Home energy audits can help you save big. You can have a contractor do one, and you can even do your own too.
You can save around 30% around your energy bills, and possibly more if your home has some serious issues going on.
But when should you do a home energy audit? How do you know you need one?
Here are some key times to do a home energy audit:
1. After You Buy a New Home
While you’re buying a new home, there’s no point in doing a home energy audit until after you have the home.
If you do one before or during the process, the problems it catches likely won’t be considered defects, and you wouldn’t be able to negotiate the previous homeowner fixing them.
But immediately after you buy a new home is a good time to do an audit.
It can be hard to learn what the previous homeowners did for the home’s energy efficiency. And even newly built homes can have serious energy efficiency issues.
2. Noticeable Temperature Fluctuations Throughout Your Home
If you can feel the difference in temperature in various areas in your home without using a thermometer, then that’s a good time to do a home energy audit.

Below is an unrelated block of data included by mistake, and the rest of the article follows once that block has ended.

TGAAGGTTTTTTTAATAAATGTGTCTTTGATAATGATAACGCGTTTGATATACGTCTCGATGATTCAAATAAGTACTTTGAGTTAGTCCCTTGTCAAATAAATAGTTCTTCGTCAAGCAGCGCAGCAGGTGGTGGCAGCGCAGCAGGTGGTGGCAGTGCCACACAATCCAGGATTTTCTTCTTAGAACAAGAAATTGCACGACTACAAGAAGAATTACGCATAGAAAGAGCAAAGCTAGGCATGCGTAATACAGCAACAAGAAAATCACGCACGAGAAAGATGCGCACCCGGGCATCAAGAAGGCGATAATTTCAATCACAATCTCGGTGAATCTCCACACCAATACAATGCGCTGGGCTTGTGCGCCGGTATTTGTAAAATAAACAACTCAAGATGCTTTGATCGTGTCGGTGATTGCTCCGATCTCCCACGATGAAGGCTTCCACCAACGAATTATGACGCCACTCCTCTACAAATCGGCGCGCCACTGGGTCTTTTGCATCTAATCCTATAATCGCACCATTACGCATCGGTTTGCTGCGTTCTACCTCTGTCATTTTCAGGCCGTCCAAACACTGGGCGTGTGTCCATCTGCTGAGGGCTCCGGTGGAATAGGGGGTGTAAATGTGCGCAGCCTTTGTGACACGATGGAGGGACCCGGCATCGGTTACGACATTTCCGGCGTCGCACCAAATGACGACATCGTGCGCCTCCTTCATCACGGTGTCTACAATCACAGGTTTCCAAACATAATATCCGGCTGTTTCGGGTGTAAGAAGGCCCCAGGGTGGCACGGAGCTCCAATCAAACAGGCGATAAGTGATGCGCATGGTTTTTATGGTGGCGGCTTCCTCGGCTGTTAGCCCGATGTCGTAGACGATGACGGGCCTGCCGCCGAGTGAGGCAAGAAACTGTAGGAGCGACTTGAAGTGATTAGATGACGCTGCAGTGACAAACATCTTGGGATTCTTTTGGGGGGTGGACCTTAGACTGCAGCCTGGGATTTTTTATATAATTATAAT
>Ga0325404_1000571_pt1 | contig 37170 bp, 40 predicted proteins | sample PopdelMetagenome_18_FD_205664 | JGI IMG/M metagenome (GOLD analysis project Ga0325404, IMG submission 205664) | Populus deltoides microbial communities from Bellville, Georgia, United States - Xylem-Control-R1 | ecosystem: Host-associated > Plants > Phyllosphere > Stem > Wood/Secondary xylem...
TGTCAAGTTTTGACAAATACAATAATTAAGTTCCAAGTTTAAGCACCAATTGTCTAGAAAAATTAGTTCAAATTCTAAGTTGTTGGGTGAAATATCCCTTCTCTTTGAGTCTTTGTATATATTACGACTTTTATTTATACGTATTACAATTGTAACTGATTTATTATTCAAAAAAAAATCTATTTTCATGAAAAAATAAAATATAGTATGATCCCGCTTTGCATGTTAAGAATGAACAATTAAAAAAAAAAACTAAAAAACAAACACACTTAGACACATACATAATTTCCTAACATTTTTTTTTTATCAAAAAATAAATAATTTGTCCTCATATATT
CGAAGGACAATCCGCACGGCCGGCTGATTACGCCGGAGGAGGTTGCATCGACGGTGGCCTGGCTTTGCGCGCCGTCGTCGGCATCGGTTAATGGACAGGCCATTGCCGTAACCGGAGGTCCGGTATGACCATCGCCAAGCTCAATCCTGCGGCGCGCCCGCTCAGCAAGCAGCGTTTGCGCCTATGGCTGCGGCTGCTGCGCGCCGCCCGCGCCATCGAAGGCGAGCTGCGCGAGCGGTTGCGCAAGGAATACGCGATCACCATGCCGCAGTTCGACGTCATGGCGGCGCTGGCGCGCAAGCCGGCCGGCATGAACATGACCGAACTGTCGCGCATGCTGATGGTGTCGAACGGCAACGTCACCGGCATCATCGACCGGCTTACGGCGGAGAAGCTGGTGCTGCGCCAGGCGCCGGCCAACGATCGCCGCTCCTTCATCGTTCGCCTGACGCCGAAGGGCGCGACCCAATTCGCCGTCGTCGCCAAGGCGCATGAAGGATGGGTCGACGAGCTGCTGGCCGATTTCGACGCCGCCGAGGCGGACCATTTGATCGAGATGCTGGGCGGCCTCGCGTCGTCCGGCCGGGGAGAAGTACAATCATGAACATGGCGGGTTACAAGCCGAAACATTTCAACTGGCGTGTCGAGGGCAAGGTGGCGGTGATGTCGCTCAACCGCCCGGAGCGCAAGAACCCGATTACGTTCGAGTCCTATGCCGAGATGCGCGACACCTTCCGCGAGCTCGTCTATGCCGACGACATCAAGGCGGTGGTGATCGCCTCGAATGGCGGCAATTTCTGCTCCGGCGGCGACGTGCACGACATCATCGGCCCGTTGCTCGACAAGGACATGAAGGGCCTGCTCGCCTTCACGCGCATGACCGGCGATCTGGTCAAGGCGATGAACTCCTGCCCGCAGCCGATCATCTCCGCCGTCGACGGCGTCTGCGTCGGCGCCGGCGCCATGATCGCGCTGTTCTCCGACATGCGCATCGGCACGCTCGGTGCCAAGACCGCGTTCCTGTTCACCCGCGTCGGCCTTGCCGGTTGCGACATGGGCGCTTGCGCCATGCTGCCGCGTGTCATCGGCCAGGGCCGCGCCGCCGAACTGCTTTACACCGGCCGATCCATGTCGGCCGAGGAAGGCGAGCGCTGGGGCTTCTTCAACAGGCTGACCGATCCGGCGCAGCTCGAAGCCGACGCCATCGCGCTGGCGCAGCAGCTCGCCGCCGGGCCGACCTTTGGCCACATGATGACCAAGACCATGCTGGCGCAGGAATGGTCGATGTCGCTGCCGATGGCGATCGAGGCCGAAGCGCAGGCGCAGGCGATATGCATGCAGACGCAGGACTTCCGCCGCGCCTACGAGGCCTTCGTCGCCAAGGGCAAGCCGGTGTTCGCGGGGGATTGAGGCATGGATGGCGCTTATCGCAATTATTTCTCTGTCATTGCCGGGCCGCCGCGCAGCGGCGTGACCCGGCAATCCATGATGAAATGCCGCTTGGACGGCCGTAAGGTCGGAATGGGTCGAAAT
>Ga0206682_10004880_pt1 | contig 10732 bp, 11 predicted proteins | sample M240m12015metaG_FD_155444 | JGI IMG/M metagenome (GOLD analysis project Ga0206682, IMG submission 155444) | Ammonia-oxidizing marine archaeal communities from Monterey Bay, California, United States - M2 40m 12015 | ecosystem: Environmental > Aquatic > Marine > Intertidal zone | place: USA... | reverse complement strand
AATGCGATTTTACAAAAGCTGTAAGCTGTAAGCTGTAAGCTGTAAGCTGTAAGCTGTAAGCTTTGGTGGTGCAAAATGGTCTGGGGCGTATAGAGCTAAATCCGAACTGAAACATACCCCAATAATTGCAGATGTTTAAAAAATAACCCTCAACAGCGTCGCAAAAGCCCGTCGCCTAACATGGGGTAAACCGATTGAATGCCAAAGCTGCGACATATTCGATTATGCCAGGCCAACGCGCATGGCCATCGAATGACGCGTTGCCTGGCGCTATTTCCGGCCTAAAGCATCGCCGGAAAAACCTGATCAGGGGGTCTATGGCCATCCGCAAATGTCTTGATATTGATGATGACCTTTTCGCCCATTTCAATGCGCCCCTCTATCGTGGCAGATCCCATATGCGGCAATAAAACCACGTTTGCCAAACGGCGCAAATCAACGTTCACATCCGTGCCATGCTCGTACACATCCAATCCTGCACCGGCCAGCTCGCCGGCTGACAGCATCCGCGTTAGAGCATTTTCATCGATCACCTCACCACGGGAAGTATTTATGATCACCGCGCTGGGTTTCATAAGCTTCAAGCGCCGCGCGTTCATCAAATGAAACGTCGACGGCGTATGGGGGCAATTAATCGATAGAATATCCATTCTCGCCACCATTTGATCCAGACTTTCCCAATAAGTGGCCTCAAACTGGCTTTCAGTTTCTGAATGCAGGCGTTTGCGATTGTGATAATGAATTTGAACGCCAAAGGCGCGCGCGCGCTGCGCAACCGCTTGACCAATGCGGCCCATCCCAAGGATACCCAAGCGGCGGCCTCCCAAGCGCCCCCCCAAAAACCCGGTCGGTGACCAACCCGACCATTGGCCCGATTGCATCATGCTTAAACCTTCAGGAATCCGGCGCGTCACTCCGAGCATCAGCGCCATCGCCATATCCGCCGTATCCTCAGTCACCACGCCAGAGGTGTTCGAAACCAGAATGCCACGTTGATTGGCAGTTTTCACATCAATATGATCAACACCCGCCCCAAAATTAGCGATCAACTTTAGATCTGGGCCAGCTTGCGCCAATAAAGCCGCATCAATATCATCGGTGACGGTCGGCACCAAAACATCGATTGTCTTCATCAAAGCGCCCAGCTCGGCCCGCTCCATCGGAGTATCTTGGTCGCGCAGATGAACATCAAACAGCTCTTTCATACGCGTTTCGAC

You might have a room that’s an entirely different temperature than all the others. Or you might just have various hot and cold spots here and there.
This may indicate poor zoning by a previous contractor. It could also show serious issues with your current HVAC system.
In either case, a home energy audit will reveal the true problems.
3. Unusually High Energy Bills
A surprise on your electric bill could be a great time for a home energy audit, unless you’re aware of a glaring issue that needs fixing.
Just make sure the high energy bills weren’t caused by a recent temperature extreme or a billing issue with your REP.
But if your bills are way more than average, that’s a good indicator you have something going on that needs fixing.
4. Condensation on the Interior of Your Windows
Exterior window condensation is not a problem at all. But interior window condensation can indicate ventilation problems.
It may also just be the result of steam from your shower or your cooking.
But, it may also show leaky window panes, or leaks around the window frame.
If the condensation clearly doesn’t result from steam and heat you generate, then this may be a good time for a home energy audit to find the true source of the problem.
So those are the best times to do a home energy audit. And it can lead you to a nice chunk of energy savings for decades to come.
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